In accordance with the 20–30% incidence rate reported by previous literature (Apfel et al. 1999; Cohen et al. 1994; Amirshahi et al. 2020), we found that 17.8% of patients experienced N/V following ambulatory ophthalmologic or otolaryngologic surgery with general anesthesia in at least one setting and that 11.1% of patients experiencing PONV will go on to develop PDNV. Also corresponding with previous literature, female sex, and younger age were observed to be associated with PONV and PDNV (Apfel et al. 2012). However, we did find salient differences in associated factors. In particular, the use of volatile anesthetics and nitrous oxide, known as positive risk factors for N/V (Gan et al. 2020), were only significant in the PACU. This may be due to the transient nature of volatile anesthetics, as any remnant physiological effects are unlikely to be salient on POD1. Our results also authenticate the previous finding that propofol-only TIVA was predictive of decreased PONV and PDNV (Williams et al. 2023).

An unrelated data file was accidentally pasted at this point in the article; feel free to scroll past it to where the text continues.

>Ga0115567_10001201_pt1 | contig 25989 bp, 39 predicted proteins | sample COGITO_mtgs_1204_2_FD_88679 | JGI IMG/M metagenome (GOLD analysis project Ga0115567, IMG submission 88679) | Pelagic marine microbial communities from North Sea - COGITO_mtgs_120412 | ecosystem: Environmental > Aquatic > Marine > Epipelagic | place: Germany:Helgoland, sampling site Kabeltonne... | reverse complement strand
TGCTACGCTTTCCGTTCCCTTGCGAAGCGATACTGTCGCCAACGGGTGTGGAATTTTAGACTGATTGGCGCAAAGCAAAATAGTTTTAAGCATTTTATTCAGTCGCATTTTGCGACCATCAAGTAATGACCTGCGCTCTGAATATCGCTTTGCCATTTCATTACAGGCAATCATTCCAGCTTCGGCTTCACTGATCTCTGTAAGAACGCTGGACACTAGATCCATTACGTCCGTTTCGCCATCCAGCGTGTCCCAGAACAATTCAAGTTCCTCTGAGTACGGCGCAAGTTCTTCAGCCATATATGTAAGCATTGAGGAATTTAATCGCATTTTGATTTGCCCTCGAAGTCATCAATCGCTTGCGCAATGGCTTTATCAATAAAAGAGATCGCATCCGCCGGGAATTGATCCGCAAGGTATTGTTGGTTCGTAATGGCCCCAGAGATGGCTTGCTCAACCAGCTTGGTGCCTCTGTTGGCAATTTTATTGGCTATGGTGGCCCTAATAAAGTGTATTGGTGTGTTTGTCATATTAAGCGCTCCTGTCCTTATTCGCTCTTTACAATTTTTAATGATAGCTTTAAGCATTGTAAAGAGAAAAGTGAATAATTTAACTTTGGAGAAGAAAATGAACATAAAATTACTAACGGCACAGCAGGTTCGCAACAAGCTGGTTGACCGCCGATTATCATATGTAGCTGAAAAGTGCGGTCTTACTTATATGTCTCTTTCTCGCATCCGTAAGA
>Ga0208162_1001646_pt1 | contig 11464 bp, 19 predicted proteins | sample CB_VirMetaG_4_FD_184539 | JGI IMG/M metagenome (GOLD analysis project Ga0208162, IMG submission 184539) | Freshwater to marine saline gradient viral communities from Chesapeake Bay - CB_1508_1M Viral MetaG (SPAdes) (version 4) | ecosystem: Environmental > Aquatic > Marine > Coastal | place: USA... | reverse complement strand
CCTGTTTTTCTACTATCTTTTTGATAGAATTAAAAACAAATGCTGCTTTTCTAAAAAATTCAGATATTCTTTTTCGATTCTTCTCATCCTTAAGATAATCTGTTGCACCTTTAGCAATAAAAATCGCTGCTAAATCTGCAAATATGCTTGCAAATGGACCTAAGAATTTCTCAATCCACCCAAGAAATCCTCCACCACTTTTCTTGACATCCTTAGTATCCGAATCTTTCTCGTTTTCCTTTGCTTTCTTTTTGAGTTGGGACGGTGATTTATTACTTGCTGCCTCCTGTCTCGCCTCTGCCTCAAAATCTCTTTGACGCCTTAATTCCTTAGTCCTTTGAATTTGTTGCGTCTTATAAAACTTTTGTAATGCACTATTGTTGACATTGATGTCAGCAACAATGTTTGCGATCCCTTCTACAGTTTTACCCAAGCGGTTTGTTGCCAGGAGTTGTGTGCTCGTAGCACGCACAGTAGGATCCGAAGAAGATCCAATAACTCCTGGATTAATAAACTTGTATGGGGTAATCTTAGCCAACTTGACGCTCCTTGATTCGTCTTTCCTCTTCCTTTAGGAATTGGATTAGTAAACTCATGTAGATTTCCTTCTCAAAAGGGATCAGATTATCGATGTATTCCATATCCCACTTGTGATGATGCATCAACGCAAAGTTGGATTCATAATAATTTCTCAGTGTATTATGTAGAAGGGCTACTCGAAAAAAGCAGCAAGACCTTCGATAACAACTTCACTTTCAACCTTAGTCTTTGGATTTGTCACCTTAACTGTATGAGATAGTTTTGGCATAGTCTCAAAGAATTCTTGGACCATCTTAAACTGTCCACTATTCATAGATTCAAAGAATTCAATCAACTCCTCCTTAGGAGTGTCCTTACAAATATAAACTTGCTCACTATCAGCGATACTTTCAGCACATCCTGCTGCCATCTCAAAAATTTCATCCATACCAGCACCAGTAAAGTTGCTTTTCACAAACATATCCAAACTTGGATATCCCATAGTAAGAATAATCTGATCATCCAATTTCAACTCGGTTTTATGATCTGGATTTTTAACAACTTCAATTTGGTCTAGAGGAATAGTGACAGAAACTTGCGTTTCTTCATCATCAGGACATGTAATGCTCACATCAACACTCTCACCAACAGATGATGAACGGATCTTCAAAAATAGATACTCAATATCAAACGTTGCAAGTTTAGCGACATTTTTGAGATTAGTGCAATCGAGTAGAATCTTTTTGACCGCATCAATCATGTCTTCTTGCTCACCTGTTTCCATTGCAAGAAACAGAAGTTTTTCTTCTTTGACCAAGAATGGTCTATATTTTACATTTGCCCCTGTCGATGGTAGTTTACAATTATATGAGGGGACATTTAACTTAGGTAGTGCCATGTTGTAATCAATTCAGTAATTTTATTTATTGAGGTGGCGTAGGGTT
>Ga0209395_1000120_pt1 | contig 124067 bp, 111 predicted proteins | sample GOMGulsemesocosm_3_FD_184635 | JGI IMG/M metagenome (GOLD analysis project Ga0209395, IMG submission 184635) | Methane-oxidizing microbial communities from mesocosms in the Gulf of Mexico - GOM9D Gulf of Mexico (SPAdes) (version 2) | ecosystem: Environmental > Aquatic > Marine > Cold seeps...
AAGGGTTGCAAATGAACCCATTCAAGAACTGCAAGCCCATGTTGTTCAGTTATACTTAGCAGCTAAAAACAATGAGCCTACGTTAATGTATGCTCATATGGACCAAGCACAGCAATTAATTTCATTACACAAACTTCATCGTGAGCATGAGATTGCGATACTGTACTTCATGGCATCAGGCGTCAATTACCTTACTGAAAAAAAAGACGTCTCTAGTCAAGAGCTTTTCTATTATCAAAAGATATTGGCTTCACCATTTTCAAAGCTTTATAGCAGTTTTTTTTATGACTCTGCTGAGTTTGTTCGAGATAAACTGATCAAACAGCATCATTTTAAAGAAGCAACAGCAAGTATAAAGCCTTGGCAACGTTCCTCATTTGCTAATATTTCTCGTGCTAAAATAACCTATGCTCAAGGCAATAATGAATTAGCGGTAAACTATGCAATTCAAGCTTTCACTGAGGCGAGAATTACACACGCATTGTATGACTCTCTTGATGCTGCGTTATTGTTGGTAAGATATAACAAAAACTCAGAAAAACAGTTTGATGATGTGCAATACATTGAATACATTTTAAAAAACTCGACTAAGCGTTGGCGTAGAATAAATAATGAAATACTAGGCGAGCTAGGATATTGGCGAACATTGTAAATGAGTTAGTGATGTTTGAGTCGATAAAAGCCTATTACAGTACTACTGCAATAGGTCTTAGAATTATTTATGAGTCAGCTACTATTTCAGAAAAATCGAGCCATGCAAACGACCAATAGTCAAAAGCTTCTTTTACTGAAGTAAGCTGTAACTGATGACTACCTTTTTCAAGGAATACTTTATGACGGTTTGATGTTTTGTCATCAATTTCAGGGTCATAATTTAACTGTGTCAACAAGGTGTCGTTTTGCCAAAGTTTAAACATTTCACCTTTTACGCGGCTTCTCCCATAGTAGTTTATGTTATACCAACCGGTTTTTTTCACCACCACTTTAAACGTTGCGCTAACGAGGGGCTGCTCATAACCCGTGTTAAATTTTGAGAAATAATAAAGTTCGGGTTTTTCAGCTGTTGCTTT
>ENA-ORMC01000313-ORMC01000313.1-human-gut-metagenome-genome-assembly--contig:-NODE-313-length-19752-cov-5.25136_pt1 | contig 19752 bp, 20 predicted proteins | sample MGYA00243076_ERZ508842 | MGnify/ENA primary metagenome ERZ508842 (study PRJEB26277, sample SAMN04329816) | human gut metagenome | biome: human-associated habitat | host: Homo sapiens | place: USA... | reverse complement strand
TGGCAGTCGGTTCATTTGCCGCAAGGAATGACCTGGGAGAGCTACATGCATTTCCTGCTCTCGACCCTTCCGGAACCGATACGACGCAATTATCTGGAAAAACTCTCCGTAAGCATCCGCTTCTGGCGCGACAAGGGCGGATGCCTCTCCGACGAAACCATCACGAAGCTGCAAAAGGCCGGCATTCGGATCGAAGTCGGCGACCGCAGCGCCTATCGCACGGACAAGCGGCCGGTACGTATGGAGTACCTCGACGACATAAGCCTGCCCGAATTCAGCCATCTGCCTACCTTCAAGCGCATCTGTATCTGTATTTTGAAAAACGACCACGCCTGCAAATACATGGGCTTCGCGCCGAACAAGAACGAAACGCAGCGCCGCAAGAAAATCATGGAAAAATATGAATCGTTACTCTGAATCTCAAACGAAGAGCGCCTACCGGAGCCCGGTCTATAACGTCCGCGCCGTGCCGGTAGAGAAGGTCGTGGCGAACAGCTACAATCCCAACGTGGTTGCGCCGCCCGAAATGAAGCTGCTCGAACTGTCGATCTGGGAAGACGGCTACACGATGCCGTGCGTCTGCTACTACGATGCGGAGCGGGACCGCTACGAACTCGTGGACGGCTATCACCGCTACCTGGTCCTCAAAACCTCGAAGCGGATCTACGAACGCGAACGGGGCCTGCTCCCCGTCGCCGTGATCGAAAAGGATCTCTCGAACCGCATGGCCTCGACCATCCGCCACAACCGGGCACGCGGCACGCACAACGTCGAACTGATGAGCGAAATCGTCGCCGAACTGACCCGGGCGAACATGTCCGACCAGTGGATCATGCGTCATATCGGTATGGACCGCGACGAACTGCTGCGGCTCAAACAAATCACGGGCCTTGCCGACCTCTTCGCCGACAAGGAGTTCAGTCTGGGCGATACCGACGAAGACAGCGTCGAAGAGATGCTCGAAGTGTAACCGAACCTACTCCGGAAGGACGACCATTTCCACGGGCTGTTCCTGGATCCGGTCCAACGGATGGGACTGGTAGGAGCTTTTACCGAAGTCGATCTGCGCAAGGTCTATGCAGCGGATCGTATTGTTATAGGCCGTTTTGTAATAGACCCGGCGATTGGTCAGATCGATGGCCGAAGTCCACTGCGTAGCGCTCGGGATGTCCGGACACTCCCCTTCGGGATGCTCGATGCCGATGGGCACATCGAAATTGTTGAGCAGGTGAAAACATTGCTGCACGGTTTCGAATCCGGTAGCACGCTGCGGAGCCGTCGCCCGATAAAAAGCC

Our findings suggest that a lower ASA/PS status and otolaryngologic service type, more controversial risk factors (Gan et al. 2020), were associated with PONV but not PDNV. Together, this suggests that while patient characteristics influence the occurrence of PONV, PDNV is primarily driven by longer-lasting anesthesia-mediated effects. PACU phase 2 durations were associated with PDNV even when controlling for all other factors. Greater postdischarge attention should be paid to patients who take longer to get discharged by the PACU, whether it be due to N/V or any other reason.

A previous article by Williams et al. revealed that five-drug prophylaxis was associated with a 0.15 odds ratio for developing PONV (Williams et al. 2023). We further corroborate this finding as patients who received four total antiemetics (the maximum in our study) had a similarly low risk of PDNV (0.2 AOR). This finding emphasizes the prophylactic role of promethazine in particular, as it was primarily administered in the PACU (as opposed to the other antiemetics used).